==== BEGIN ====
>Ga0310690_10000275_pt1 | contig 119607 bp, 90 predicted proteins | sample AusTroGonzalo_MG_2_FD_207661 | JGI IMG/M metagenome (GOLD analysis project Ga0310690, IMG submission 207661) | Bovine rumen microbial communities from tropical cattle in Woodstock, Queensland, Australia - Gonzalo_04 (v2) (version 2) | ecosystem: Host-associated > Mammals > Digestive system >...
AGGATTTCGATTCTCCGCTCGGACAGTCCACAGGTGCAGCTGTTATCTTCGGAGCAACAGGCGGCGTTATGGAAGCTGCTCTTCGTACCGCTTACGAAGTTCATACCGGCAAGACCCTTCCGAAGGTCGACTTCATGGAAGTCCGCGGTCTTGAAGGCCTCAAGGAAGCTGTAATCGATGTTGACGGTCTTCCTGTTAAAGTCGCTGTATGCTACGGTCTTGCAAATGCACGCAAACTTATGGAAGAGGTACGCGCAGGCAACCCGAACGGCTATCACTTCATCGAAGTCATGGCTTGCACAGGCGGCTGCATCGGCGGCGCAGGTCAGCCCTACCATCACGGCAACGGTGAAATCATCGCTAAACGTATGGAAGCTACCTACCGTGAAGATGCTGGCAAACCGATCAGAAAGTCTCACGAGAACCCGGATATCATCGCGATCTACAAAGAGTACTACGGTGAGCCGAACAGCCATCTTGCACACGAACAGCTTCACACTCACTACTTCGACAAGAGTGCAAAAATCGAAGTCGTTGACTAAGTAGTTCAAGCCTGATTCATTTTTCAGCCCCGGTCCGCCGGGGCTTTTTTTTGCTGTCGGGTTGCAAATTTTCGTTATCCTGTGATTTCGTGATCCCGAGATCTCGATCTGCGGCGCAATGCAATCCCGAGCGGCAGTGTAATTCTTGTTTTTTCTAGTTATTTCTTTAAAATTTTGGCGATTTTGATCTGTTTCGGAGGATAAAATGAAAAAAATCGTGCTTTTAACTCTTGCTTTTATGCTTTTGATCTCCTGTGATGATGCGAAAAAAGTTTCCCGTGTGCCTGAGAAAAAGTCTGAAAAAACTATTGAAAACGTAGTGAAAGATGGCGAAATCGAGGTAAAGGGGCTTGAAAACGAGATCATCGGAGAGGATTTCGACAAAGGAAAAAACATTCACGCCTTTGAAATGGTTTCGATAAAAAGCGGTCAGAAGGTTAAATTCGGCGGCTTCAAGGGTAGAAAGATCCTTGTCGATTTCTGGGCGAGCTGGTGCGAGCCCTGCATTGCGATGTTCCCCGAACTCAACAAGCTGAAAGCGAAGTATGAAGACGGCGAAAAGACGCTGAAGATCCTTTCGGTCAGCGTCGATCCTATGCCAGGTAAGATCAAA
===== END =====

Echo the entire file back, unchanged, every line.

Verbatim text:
>Ga0310690_10000275_pt1 | contig 119607 bp, 90 predicted proteins | sample AusTroGonzalo_MG_2_FD_207661 | JGI IMG/M metagenome (GOLD analysis project Ga0310690, IMG submission 207661) | Bovine rumen microbial communities from tropical cattle in Woodstock, Queensland, Australia - Gonzalo_04 (v2) (version 2) | ecosystem: Host-associated > Mammals > Digestive system >...
AGGATTTCGATTCTCCGCTCGGACAGTCCACAGGTGCAGCTGTTATCTTCGGAGCAACAGGCGGCGTTATGGAAGCTGCTCTTCGTACCGCTTACGAAGTTCATACCGGCAAGACCCTTCCGAAGGTCGACTTCATGGAAGTCCGCGGTCTTGAAGGCCTCAAGGAAGCTGTAATCGATGTTGACGGTCTTCCTGTTAAAGTCGCTGTATGCTACGGTCTTGCAAATGCACGCAAACTTATGGAAGAGGTACGCGCAGGCAACCCGAACGGCTATCACTTCATCGAAGTCATGGCTTGCACAGGCGGCTGCATCGGCGGCGCAGGTCAGCCCTACCATCACGGCAACGGTGAAATCATCGCTAAACGTATGGAAGCTACCTACCGTGAAGATGCTGGCAAACCGATCAGAAAGTCTCACGAGAACCCGGATATCATCGCGATCTACAAAGAGTACTACGGTGAGCCGAACAGCCATCTTGCACACGAACAGCTTCACACTCACTACTTCGACAAGAGTGCAAAAATCGAAGTCGTTGACTAAGTAGTTCAAGCCTGATTCATTTTTCAGCCCCGGTCCGCCGGGGCTTTTTTTTGCTGTCGGGTTGCAAATTTTCGTTATCCTGTGATTTCGTGATCCCGAGATCTCGATCTGCGGCGCAATGCAATCCCGAGCGGCAGTGTAATTCTTGTTTTTTCTAGTTATTTCTTTAAAATTTTGGCGATTTTGATCTGTTTCGGAGGATAAAATGAAAAAAATCGTGCTTTTAACTCTTGCTTTTATGCTTTTGATCTCCTGTGATGATGCGAAAAAAGTTTCCCGTGTGCCTGAGAAAAAGTCTGAAAAAACTATTGAAAACGTAGTGAAAGATGGCGAAATCGAGGTAAAGGGGCTTGAAAACGAGATCATCGGAGAGGATTTCGACAAAGGAAAAAACATTCACGCCTTTGAAATGGTTTCGATAAAAAGCGGTCAGAAGGTTAAATTCGGCGGCTTCAAGGGTAGAAAGATCCTTGTCGATTTCTGGGCGAGCTGGTGCGAGCCCTGCATTGCGATGTTCCCCGAACTCAACAAGCTGAAAGCGAAGTATGAAGACGGCGAAAAGACGCTGAAGATCCTTTCGGTCAGCGTCGATCCTATGCCAGGTAAGATCAAA